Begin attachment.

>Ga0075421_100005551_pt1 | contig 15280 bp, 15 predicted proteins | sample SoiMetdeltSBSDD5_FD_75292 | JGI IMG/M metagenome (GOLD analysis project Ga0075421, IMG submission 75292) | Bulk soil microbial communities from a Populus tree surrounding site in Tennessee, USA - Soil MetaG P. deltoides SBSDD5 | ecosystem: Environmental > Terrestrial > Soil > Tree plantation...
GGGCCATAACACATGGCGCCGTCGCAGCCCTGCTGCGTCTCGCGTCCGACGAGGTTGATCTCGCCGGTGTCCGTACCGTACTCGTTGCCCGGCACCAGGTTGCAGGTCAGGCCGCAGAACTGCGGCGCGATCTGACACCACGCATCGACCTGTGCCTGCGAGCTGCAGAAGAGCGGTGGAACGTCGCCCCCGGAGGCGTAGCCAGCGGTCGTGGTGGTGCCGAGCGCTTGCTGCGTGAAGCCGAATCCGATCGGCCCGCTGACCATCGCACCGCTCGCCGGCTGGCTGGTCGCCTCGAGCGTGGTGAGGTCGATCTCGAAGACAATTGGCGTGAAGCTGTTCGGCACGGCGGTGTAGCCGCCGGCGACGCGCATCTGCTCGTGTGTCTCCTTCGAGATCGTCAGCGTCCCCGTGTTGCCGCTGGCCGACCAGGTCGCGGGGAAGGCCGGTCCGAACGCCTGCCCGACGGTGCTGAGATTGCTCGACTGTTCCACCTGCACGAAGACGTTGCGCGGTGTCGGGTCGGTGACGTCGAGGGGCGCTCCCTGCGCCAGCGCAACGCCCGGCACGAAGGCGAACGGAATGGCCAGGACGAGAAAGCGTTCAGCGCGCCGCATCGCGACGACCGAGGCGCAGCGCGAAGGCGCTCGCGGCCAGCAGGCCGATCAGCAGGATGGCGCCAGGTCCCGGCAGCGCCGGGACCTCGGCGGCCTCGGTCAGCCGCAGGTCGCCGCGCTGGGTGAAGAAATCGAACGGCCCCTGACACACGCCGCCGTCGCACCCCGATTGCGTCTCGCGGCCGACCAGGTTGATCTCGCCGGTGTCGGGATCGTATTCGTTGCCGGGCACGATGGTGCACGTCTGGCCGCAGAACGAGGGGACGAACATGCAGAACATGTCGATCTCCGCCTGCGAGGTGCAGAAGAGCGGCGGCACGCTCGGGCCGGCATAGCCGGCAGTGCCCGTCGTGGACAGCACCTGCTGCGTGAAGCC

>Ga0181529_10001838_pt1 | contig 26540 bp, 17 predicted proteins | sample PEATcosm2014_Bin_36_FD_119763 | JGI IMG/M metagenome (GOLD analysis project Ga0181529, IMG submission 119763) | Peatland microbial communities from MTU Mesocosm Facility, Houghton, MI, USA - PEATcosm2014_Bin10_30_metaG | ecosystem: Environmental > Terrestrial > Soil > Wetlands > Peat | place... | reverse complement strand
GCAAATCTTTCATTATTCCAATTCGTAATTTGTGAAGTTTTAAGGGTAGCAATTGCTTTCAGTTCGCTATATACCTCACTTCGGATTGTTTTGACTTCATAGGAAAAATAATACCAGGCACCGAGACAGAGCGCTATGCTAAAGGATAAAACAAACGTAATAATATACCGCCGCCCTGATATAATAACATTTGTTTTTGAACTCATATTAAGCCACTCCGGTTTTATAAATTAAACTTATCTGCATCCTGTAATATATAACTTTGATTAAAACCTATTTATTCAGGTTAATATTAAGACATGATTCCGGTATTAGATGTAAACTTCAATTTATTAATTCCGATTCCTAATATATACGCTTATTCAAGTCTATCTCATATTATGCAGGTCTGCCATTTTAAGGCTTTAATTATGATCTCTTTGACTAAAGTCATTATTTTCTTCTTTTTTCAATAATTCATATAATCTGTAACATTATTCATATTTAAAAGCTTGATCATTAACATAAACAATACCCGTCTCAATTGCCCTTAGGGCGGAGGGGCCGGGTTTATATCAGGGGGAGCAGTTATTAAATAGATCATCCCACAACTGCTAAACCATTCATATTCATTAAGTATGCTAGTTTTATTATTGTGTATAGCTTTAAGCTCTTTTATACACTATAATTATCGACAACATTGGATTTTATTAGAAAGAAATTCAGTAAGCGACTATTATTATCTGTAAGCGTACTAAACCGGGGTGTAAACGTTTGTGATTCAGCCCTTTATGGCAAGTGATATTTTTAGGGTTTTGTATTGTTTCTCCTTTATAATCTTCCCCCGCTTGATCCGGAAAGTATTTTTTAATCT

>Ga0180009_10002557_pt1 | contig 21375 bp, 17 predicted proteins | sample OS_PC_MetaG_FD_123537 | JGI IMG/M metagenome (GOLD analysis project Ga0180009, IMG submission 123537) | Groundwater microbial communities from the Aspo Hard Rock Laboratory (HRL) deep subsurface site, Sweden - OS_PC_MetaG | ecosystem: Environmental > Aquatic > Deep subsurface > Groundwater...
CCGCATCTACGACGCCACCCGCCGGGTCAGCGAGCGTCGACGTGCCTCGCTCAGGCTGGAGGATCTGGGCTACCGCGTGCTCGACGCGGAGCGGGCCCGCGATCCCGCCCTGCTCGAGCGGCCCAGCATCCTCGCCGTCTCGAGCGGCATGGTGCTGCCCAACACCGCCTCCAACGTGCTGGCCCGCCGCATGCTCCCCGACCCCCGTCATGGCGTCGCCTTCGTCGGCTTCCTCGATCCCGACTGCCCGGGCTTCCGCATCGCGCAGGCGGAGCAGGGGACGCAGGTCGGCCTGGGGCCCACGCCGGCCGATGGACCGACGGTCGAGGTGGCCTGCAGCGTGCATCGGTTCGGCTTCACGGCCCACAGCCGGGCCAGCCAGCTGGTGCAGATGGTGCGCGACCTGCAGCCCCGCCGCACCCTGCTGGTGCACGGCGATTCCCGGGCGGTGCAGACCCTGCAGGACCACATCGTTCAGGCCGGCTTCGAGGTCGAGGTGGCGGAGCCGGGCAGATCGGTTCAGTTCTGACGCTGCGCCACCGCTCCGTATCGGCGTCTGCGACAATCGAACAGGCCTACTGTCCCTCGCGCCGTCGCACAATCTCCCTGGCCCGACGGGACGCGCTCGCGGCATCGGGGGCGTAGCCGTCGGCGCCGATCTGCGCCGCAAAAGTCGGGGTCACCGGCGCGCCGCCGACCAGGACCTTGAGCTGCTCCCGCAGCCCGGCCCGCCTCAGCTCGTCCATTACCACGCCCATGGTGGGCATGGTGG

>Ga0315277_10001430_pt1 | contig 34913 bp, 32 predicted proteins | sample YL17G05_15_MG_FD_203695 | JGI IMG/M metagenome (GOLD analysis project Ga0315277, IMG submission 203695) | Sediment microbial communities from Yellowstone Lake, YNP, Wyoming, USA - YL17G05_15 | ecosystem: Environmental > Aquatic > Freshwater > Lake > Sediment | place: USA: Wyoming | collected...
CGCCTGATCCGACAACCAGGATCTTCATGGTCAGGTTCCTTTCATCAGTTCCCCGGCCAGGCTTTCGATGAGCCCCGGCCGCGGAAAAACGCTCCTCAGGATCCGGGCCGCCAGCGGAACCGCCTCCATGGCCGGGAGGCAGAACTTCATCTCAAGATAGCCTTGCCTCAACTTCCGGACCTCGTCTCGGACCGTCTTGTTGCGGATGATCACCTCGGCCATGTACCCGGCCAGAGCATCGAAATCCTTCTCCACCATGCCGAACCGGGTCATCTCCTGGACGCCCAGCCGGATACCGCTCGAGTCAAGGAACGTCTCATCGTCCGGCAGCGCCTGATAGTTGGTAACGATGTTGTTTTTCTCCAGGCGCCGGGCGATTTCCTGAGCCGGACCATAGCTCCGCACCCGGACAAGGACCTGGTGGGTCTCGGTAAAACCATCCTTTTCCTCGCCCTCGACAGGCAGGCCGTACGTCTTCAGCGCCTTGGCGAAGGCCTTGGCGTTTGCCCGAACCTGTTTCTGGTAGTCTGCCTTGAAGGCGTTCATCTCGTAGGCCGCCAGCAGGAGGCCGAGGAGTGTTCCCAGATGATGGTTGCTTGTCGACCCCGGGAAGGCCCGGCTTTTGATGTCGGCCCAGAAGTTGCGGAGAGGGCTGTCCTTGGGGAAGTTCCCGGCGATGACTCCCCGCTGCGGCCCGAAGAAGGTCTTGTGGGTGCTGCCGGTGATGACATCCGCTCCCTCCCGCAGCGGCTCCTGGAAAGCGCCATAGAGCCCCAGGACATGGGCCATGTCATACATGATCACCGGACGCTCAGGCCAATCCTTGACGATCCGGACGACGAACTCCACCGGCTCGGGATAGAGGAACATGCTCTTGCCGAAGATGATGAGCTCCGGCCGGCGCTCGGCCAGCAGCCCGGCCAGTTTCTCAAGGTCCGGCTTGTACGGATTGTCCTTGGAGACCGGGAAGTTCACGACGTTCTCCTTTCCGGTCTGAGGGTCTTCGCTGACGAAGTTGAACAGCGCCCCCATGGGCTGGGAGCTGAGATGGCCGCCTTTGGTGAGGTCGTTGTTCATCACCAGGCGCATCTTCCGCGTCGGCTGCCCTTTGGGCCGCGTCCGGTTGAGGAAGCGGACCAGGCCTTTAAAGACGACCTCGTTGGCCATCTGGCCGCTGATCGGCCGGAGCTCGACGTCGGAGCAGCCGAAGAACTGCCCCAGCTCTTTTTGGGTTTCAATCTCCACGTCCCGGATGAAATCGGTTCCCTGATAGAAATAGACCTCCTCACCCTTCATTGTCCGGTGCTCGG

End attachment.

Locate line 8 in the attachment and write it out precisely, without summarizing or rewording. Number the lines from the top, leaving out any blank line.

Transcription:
CGCCTGATCCGACAACCAGGATCTTCATGGTCAGGTTCCTTTCATCAGTTCCCCGGCCAGGCTTTCGATGAGCCCCGGCCGCGGAAAAACGCTCCTCAGGATCCGGGCCGCCAGCGGAACCGCCTCCATGGCCGGGAGGCAGAACTTCATCTCAAGATAGCCTTGCCTCAACTTCCGGACCTCGTCTCGGACCGTCTTGTTGCGGATGATCACCTCGGCCATGTACCCGGCCAGAGCATCGAAATCCTTCTCCACCATGCCGAACCGGGTCATCTCCTGGACGCCCAGCCGGATACCGCTCGAGTCAAGGAACGTCTCATCGTCCGGCAGCGCCTGATAGTTGGTAACGATGTTGTTTTTCTCCAGGCGCCGGGCGATTTCCTGAGCCGGACCATAGCTCCGCACCCGGACAAGGACCTGGTGGGTCTCGGTAAAACCATCCTTTTCCTCGCCCTCGACAGGCAGGCCGTACGTCTTCAGCGCCTTGGCGAAGGCCTTGGCGTTTGCCCGAACCTGTTTCTGGTAGTCTGCCTTGAAGGCGTTCATCTCGTAGGCCGCCAGCAGGAGGCCGAGGAGTGTTCCCAGATGATGGTTGCTTGTCGACCCCGGGAAGGCCCGGCTTTTGATGTCGGCCCAGAAGTTGCGGAGAGGGCTGTCCTTGGGGAAGTTCCCGGCGATGACTCCCCGCTGCGGCCCGAAGAAGGTCTTGTGGGTGCTGCCGGTGATGACATCCGCTCCCTCCCGCAGCGGCTCCTGGAAAGCGCCATAGAGCCCCAGGACATGGGCCATGTCATACATGATCACCGGACGCTCAGGCCAATCCTTGACGATCCGGACGACGAACTCCACCGGCTCGGGATAGAGGAACATGCTCTTGCCGAAGATGATGAGCTCCGGCCGGCGCTCGGCCAGCAGCCCGGCCAGTTTCTCAAGGTCCGGCTTGTACGGATTGTCCTTGGAGACCGGGAAGTTCACGACGTTCTCCTTTCCGGTCTGAGGGTCTTCGCTGACGAAGTTGAACAGCGCCCCCATGGGCTGGGAGCTGAGATGGCCGCCTTTGGTGAGGTCGTTGTTCATCACCAGGCGCATCTTCCGCGTCGGCTGCCCTTTGGGCCGCGTCCGGTTGAGGAAGCGGACCAGGCCTTTAAAGACGACCTCGTTGGCCATCTGGCCGCTGATCGGCCGGAGCTCGACGTCGGAGCAGCCGAAGAACTGCCCCAGCTCTTTTTGGGTTTCAATCTCCACGTCCCGGATGAAATCGGTTCCCTGATAGAAATAGACCTCCTCACCCTTCATTGTCCGGTGCTCGG